FenTiger
FenTiger
5 days ago
Reply to  Farouk

Hastings?

Harry B
Harry B
5 days ago
Reply to  Farouk

30 years? pretty much solely C130 and C17 in the last 15 or so for actual operational use. Skyvans have also been used on a lease system, the RAF Falcons use a Dornier 228, and the BOB flights C47 is cleared for jumps.

Johan
Johan
5 days ago

Been Bounced around for a while, MOD is cutting all its training assets that are long in the tooth and of low numbers, their maintenance is too expensive.

with the lack of Aircraft of this type, you’re Looking for an Airbus defense option. some Skyvan’s used currently, but Contract length would lead you to using existing rather than new.

Matt C
Matt C
5 days ago

How to cut costs without saying “we’re cutting costs”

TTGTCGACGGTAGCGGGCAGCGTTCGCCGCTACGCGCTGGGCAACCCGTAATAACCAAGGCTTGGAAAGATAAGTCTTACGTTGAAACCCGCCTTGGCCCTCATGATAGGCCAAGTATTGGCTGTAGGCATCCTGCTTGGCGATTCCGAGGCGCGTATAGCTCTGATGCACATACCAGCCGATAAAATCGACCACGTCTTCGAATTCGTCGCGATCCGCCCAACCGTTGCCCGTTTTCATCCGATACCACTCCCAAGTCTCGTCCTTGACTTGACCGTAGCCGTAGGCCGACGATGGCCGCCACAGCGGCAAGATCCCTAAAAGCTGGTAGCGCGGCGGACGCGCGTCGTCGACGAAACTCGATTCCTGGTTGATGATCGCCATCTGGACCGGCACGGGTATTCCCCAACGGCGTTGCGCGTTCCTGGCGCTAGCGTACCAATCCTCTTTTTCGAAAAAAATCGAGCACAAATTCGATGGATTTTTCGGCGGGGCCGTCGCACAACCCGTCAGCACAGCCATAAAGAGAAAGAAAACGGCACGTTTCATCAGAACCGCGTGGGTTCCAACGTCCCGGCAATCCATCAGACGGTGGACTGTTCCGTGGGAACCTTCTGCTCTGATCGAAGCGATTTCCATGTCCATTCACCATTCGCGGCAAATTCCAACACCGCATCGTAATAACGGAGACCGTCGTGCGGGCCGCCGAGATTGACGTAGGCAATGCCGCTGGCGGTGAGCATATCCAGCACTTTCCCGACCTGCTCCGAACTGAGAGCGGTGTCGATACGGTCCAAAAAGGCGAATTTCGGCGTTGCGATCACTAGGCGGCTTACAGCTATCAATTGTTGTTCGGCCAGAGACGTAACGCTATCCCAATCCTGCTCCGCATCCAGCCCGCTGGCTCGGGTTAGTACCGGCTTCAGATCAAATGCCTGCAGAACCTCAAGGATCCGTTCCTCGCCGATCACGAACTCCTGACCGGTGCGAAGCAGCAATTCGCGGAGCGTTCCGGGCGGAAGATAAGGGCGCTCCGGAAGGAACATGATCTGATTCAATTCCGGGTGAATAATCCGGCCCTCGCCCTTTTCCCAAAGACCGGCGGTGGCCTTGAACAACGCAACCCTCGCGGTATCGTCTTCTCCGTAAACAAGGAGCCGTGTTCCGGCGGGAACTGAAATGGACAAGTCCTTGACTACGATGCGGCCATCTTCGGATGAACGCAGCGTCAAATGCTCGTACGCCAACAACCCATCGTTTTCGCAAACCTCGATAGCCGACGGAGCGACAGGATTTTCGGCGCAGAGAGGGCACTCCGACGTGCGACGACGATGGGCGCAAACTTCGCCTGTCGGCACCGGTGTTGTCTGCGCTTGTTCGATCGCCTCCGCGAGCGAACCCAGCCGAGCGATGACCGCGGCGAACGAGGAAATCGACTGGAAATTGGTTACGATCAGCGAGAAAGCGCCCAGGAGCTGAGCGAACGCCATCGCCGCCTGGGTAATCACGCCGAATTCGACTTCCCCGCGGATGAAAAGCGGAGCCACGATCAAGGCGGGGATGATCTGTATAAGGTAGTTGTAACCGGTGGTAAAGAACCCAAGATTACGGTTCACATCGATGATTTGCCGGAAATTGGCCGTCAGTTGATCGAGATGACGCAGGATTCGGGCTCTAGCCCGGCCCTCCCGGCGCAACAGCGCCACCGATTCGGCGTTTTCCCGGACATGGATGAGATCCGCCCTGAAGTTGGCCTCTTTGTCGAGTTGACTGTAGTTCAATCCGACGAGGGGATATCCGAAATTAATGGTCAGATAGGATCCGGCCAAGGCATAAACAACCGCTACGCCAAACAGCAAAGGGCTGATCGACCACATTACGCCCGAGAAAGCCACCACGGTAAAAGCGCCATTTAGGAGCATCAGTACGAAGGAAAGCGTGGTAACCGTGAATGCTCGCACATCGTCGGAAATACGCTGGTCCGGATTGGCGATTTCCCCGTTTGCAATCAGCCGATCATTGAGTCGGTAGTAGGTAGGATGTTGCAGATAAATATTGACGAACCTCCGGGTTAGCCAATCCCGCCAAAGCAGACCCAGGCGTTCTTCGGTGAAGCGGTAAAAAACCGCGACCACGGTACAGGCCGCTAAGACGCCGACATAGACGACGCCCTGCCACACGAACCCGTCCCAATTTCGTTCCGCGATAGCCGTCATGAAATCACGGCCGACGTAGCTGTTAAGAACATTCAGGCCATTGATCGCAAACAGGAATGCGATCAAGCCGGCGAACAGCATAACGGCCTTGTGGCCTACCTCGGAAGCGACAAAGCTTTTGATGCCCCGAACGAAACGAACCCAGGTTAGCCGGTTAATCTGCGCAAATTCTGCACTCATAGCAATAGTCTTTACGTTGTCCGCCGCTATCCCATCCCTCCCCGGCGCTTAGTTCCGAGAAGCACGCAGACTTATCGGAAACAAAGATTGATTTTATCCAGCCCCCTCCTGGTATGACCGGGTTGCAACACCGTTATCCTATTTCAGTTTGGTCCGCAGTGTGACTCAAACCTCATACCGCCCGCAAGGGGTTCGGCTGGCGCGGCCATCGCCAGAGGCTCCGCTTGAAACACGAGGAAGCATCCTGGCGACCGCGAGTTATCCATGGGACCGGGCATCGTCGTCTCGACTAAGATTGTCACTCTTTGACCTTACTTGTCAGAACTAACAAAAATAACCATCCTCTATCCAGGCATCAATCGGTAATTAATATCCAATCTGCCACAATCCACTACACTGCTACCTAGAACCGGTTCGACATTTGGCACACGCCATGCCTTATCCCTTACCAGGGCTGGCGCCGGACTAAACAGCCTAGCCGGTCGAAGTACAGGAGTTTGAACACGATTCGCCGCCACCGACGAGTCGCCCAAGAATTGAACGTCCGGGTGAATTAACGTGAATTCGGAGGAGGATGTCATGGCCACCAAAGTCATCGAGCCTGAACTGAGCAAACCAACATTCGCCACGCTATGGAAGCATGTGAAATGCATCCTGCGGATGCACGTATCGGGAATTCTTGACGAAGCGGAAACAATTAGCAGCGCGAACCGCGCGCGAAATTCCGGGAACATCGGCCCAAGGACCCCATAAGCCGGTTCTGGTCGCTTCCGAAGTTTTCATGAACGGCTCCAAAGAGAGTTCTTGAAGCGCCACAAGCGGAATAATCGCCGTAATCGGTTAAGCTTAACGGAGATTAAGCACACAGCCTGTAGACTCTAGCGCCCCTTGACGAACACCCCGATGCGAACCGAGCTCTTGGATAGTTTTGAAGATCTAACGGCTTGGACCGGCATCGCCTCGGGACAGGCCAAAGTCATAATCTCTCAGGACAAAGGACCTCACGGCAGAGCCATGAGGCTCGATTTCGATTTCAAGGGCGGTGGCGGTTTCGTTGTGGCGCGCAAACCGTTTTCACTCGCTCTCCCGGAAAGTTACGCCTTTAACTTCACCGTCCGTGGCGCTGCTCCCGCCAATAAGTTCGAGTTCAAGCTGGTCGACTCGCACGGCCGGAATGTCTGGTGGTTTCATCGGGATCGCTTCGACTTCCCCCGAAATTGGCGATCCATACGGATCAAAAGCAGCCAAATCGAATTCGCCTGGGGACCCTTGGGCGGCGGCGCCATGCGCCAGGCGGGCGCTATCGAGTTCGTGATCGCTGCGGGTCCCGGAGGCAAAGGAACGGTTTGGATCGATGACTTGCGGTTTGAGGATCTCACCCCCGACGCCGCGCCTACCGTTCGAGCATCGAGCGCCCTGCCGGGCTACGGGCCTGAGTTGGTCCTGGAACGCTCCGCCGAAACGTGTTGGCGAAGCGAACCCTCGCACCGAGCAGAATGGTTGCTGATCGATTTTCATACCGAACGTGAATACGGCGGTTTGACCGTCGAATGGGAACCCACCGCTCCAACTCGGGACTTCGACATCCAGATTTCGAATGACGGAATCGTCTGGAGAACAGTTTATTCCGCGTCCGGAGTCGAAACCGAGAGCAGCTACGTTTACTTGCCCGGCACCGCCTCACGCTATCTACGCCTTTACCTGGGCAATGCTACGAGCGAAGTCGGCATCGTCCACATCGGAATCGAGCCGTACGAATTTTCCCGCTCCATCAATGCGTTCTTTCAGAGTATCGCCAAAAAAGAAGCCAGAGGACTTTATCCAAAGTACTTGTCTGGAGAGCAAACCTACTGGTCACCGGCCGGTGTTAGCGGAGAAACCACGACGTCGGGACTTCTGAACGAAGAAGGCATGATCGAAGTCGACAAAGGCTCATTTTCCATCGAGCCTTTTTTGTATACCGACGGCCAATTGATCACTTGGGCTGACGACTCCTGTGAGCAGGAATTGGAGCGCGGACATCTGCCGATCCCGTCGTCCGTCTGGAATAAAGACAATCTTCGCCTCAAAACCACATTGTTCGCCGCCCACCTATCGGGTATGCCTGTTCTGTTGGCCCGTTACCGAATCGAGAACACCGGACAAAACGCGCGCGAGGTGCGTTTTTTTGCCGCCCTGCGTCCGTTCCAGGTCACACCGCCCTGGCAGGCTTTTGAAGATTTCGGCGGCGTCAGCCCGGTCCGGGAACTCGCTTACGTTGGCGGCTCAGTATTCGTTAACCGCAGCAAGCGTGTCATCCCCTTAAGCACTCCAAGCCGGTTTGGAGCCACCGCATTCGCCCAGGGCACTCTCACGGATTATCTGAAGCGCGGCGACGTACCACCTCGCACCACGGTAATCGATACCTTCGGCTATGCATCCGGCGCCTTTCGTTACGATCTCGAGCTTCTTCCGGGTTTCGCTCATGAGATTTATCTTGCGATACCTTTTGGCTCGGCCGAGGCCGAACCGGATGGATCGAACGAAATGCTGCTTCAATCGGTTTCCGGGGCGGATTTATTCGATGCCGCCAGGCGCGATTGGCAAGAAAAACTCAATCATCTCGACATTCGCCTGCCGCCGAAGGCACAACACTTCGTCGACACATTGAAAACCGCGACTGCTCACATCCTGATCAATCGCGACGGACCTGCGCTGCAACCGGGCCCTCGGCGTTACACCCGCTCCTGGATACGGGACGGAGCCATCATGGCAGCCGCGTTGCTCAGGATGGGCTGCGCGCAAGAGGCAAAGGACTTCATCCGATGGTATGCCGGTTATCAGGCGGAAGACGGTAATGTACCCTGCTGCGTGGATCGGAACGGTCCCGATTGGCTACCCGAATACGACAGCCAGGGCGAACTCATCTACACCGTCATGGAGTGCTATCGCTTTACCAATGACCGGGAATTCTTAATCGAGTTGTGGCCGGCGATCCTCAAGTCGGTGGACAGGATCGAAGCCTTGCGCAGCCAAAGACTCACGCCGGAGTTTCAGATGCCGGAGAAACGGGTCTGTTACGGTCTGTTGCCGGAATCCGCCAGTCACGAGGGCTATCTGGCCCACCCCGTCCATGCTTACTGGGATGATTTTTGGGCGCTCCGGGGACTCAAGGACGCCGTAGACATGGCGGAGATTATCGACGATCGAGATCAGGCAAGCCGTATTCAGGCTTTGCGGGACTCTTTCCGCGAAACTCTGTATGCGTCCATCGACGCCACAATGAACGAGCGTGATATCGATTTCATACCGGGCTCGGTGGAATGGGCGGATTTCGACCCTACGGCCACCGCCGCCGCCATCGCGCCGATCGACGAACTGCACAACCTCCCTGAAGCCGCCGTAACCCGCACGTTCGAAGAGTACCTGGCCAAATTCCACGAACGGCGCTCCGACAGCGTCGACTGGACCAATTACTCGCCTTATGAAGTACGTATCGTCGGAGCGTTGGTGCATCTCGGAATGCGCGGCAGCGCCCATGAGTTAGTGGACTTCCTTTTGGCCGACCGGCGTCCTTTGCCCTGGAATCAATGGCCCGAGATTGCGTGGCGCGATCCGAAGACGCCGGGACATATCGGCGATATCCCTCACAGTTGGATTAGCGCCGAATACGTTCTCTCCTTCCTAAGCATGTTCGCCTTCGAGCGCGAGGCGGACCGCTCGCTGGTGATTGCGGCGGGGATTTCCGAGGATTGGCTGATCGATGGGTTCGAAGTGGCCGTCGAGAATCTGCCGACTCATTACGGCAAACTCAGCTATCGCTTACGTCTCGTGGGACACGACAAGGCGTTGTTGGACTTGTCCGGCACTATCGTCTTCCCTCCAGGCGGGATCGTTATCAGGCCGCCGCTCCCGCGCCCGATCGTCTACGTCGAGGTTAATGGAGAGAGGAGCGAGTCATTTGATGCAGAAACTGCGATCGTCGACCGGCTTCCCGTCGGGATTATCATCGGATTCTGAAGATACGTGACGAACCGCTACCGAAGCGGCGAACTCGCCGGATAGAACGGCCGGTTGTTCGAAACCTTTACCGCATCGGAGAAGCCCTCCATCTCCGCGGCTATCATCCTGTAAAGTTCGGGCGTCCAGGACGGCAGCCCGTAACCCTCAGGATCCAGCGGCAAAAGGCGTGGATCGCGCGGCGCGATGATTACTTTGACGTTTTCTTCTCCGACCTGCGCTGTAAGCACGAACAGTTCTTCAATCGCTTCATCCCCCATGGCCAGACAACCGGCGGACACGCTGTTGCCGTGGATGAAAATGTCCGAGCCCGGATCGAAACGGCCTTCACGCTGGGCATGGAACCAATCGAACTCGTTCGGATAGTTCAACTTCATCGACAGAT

This isn’t necessarily a bad thing, but must be recognised for what it is, for better and worse.

Steven Alfred Rake
Steven Alfred Rake
5 days ago

I would have thought that this money would be better spent by putting it towards a Nato central jump school so that all Nato members could use the facility and aircraft to keep their respective Parachute trained personnel up to speed with all of the aircraft they are likely to jump from held in a central point or rotated through individual countries who have that existing ability to train Paras, this would keep it 100% military and not reliant on civilian companies who may be good but do not have the same agendas as a military establishment.

grizzler
grizzler
5 days ago

Yep – I was thinking exactly the same thing…too logical I reckon.

Steven Alfred Rake
Steven Alfred Rake
5 days ago
Reply to  grizzler

I wonder what will happen when the guys can’t get their 6 jumps in to keep their para pay. It might really kick off then!!

Airborne
Airborne
5 days ago